Behind every successful business is a big WHY, a north star or a vow. It lives and breathes a specific niche. It’s ignited by an idea, nurtured by passion and feeds from blood, sweat and tears. Most of all, it’s something you choose to do because it makes your soul feel good. Karma holds a reputation that goes, “Whatever you give to the universe, will be unto you a thousandfold”. That being said, does philanthropy make business sense?


Seeing signage that goes, “This is made up of 100% recycled materials,” gives you an idea that the company that manufactured it is an environmentalist. Or, websites of companies that announce a collaboration with other companies’ advocacy for sustainable products as part of their ‘About Us’ somehow strengthens its brands’ impact. But what is it about philanthropy that stirs a sympathetic behaviour from onlookers, therefore, transforming them into consumers? Economical choices say long-term that this is the right thing to do.


When there’s philanthropy involved in a business or if it initially emerged from it, TRUST can be increased exponentially.

Let’s take Nicholas James Vujicic as an example. Nick, who is an Australian motivational speaker, preaches about his life’s journey as he was born with Tetra-Amelia Syndrome. He was born with a rare disorder which is characterised by not having arms and legs.

Together with being a Christian evangelist, Nick had become a truly effective life coach. He did this by being a professional motivational speaker and having 8 books written. He speaks from his own experience of depression due to body shaming, anger due to his limitation and hopelessness because of not being able to walk. But as he worked his way into becoming a better person, he was able to lead, inspire and most of all, become limitless in the purest sense of the word. He helps people who get frustrated by doing philanthropic acts of reaching out, visiting colleges and speaking to youth, encouraging them to stay no to drugs. Preaching and just fundamentally touching lives. But it’s undeniable that he earns from it. Nick’s net-worth is 500 thousand dollars.

It’s because of the brand he had established for himself. He is a survivor, a giver, and a life-changer. This requires a different set of skills he has developed in comparison to the regular person, but it emphasises something to the masses; that you have to set your mind on doing something for yourself. Small donations are one thing, such as recreational equipment for a support group, such as a pool table or ping pong table; then we go more into larger ongoing donations and work. Whether it’s a business that you want to put up or that very first step that you finally decided on making, it sets up a whole level of a platform for you to use in establishing a brand. Branding is the ultimate fuel for every business. And somehow, making noise keeps it sturdy.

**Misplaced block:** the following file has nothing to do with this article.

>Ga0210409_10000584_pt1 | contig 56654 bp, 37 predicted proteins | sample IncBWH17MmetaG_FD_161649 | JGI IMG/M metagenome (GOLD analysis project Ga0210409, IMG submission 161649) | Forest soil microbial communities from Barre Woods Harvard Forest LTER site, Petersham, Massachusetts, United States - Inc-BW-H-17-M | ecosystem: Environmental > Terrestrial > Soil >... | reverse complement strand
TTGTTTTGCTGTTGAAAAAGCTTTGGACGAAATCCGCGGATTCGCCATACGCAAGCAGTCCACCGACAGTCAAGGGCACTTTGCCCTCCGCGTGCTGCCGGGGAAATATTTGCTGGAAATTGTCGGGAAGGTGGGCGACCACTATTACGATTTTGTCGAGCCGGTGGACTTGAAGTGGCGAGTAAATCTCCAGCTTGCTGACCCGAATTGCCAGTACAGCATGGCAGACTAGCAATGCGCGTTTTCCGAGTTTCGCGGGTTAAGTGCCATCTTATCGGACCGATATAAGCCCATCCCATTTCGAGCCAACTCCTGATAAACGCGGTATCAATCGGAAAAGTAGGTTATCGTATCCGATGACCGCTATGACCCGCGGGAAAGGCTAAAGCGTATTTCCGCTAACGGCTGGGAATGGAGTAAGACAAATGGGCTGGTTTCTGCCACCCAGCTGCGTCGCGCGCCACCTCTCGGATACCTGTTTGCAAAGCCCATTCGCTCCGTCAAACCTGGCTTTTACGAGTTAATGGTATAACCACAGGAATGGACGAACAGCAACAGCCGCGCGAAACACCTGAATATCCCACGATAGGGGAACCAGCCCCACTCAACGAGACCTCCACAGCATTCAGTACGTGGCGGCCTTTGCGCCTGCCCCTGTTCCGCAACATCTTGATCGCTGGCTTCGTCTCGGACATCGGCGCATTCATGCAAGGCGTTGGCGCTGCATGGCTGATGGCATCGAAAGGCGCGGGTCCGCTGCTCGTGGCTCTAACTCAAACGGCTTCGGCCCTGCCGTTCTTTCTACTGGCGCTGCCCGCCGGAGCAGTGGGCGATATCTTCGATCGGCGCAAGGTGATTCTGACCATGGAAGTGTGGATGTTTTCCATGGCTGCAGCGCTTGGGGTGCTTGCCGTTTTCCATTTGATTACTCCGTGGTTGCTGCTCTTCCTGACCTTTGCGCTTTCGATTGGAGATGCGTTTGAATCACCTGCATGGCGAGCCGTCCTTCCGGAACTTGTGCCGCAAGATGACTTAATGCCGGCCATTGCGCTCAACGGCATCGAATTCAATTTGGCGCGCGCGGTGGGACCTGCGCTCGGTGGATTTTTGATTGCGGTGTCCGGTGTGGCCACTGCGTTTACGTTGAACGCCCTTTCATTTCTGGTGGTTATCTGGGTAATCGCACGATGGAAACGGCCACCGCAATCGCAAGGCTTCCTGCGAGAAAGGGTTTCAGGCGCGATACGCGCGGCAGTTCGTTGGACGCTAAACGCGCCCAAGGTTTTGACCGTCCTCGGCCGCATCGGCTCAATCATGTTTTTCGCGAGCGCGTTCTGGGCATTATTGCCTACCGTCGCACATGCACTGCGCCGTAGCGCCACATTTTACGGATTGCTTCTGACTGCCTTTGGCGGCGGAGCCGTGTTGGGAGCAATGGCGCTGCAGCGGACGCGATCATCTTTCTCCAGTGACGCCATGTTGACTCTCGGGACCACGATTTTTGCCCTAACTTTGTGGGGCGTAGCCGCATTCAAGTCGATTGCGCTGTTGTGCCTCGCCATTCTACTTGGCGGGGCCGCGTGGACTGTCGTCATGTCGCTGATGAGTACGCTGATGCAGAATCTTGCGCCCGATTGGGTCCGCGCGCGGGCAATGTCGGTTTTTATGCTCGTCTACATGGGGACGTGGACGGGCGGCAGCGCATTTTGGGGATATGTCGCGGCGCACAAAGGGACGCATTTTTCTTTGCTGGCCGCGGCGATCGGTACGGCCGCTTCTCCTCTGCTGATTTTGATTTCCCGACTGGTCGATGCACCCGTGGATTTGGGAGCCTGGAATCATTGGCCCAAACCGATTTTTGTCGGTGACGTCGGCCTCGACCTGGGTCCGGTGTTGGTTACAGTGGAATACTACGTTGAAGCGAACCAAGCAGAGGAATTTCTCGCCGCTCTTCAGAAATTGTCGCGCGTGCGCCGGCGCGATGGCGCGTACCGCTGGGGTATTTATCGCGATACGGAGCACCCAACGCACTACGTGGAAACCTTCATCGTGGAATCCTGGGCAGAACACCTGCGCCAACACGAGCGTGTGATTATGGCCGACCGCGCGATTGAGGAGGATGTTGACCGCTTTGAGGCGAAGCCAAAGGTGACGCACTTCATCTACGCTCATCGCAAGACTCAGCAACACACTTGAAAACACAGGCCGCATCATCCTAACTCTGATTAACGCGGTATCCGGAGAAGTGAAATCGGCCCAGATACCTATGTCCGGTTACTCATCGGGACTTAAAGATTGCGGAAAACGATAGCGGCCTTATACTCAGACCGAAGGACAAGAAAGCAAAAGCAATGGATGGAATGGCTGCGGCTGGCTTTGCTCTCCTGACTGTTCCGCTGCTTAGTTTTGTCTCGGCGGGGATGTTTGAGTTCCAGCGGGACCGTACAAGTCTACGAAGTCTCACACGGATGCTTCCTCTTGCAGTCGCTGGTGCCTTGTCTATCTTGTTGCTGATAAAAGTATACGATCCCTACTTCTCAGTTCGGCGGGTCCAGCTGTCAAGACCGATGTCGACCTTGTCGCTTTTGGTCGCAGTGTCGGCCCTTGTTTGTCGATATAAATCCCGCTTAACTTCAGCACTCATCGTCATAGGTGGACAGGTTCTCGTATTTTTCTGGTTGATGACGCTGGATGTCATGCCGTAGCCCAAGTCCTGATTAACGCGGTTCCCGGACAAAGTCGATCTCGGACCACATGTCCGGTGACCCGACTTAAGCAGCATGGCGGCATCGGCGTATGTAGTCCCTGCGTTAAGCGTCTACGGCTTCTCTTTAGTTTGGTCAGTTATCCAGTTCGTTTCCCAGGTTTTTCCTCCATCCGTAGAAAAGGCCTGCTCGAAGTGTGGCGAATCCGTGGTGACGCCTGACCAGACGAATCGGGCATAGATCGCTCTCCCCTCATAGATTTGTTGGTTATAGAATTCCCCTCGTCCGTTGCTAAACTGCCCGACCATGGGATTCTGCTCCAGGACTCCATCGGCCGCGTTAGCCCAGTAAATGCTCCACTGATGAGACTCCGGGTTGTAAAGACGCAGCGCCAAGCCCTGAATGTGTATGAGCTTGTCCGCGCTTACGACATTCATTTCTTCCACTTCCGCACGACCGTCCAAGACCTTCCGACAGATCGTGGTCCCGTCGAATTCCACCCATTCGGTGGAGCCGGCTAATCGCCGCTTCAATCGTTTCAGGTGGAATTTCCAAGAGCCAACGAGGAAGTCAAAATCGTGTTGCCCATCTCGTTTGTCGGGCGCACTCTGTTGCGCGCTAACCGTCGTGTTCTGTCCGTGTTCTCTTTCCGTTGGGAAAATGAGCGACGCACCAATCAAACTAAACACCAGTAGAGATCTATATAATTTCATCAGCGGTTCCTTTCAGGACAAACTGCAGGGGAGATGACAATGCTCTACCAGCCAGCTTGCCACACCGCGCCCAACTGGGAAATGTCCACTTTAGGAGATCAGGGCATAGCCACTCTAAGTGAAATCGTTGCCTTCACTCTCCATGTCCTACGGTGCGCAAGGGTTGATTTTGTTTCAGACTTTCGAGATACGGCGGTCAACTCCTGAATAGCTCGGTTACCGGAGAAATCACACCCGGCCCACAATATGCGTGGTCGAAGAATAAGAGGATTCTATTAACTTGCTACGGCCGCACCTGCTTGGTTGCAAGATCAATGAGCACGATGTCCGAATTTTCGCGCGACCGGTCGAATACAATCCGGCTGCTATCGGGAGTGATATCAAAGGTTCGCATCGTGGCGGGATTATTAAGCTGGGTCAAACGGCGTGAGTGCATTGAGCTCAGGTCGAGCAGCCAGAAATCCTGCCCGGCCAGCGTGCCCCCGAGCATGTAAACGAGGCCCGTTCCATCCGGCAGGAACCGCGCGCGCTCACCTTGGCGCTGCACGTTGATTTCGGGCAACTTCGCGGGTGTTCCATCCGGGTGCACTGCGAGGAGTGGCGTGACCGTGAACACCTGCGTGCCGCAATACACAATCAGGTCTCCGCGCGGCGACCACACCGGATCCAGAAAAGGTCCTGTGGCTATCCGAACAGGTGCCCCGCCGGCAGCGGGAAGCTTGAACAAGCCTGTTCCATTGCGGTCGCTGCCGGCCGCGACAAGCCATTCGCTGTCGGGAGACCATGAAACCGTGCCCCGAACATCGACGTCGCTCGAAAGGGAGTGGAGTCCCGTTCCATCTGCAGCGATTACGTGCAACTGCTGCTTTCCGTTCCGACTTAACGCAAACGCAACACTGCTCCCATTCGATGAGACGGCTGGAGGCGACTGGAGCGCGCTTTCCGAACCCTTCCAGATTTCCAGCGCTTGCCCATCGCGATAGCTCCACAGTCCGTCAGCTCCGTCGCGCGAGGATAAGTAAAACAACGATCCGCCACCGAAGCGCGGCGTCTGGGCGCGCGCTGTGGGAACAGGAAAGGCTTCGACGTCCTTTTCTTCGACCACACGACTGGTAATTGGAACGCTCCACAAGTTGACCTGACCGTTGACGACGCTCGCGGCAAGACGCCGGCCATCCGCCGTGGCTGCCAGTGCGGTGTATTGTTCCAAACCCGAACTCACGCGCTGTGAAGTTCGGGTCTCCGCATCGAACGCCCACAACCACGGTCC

Today’s era is all about social media, the internet, and e-commerce. A lot of celebrities produce their shows and anybody could publish their branded vlogs or websites. This is because consumer-generated information is much more effective in transforming viewers into consumers rather than advertisements. And this is the truth. Marketing shifts into using what the majority of the people in the world are holding in their hands. The mobile phone. As people get hooked into it 24/7, acts of philanthropy are so easy to get disseminated because of the way people behave with it. Generating content favouring a person’s emotions propel them into consumerism.


A good example is Jollibee, which had expanded remarkably this year. Its commercials target the only WHY there is, LOVE; all kinds of love. And they are so effective that it contains prequels. How does it get disseminated? Through social marketing. And there are philanthropic snippets in all of their commercials. So people can’t help but fall in love with the Filipino fast-food that started from just selling ice cream all over again.


As a conclusion, philanthropy should be perceived as one of the biggest WHYs for a company. Some call it advocacy. Generally speaking, it’s always a good business when it can help people in a certain way. Huge companies, like Disney, do allow people to feel important, safe, and it remains as the best holiday destination for families. Starbucks prints alliances to recycling processes in their tissues and they are selling portable straws sending out their message to the public that they don’t hail single-use plastics.

Needless to say, philanthropy helps.